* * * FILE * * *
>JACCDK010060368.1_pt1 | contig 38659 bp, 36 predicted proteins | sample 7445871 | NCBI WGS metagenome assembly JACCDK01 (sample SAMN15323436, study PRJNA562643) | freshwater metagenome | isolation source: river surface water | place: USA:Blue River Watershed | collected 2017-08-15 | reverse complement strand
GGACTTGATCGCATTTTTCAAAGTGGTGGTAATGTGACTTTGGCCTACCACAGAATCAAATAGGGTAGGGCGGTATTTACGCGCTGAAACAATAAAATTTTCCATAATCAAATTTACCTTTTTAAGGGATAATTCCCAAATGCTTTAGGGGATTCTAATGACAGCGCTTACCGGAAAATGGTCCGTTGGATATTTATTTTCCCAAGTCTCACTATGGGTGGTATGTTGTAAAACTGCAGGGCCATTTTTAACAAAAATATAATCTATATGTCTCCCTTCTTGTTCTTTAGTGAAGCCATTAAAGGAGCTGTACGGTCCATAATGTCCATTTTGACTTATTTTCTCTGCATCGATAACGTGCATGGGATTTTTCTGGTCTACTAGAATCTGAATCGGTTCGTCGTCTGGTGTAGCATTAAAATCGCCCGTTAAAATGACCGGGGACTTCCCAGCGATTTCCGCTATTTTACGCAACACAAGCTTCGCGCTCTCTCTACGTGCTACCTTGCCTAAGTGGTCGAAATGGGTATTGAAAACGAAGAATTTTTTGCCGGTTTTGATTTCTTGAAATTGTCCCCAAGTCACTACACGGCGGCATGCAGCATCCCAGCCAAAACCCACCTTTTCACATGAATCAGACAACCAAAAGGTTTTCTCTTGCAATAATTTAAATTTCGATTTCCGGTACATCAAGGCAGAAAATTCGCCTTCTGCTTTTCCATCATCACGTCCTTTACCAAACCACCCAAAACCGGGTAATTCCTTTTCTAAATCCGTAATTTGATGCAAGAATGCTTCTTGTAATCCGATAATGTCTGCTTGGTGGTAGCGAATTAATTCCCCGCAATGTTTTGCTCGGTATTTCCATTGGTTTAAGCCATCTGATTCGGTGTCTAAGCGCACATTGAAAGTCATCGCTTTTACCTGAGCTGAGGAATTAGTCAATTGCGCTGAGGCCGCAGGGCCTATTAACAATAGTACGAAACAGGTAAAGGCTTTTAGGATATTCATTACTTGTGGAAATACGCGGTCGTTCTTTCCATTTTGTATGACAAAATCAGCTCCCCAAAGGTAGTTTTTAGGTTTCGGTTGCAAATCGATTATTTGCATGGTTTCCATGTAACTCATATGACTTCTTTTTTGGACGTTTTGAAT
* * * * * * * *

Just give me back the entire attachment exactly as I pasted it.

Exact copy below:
>JACCDK010060368.1_pt1 | contig 38659 bp, 36 predicted proteins | sample 7445871 | NCBI WGS metagenome assembly JACCDK01 (sample SAMN15323436, study PRJNA562643) | freshwater metagenome | isolation source: river surface water | place: USA:Blue River Watershed | collected 2017-08-15 | reverse complement strand
GGACTTGATCGCATTTTTCAAAGTGGTGGTAATGTGACTTTGGCCTACCACAGAATCAAATAGGGTAGGGCGGTATTTACGCGCTGAAACAATAAAATTTTCCATAATCAAATTTACCTTTTTAAGGGATAATTCCCAAATGCTTTAGGGGATTCTAATGACAGCGCTTACCGGAAAATGGTCCGTTGGATATTTATTTTCCCAAGTCTCACTATGGGTGGTATGTTGTAAAACTGCAGGGCCATTTTTAACAAAAATATAATCTATATGTCTCCCTTCTTGTTCTTTAGTGAAGCCATTAAAGGAGCTGTACGGTCCATAATGTCCATTTTGACTTATTTTCTCTGCATCGATAACGTGCATGGGATTTTTCTGGTCTACTAGAATCTGAATCGGTTCGTCGTCTGGTGTAGCATTAAAATCGCCCGTTAAAATGACCGGGGACTTCCCAGCGATTTCCGCTATTTTACGCAACACAAGCTTCGCGCTCTCTCTACGTGCTACCTTGCCTAAGTGGTCGAAATGGGTATTGAAAACGAAGAATTTTTTGCCGGTTTTGATTTCTTGAAATTGTCCCCAAGTCACTACACGGCGGCATGCAGCATCCCAGCCAAAACCCACCTTTTCACATGAATCAGACAACCAAAAGGTTTTCTCTTGCAATAATTTAAATTTCGATTTCCGGTACATCAAGGCAGAAAATTCGCCTTCTGCTTTTCCATCATCACGTCCTTTACCAAACCACCCAAAACCGGGTAATTCCTTTTCTAAATCCGTAATTTGATGCAAGAATGCTTCTTGTAATCCGATAATGTCTGCTTGGTGGTAGCGAATTAATTCCCCGCAATGTTTTGCTCGGTATTTCCATTGGTTTAAGCCATCTGATTCGGTGTCTAAGCGCACATTGAAAGTCATCGCTTTTACCTGAGCTGAGGAATTAGTCAATTGCGCTGAGGCCGCAGGGCCTATTAACAATAGTACGAAACAGGTAAAGGCTTTTAGGATATTCATTACTTGTGGAAATACGCGGTCGTTCTTTCCATTTTGTATGACAAAATCAGCTCCCCAAAGGTAGTTTTTAGGTTTCGGTTGCAAATCGATTATTTGCATGGTTTCCATGTAACTCATATGACTTCTTTTTTGGACGTTTTGAAT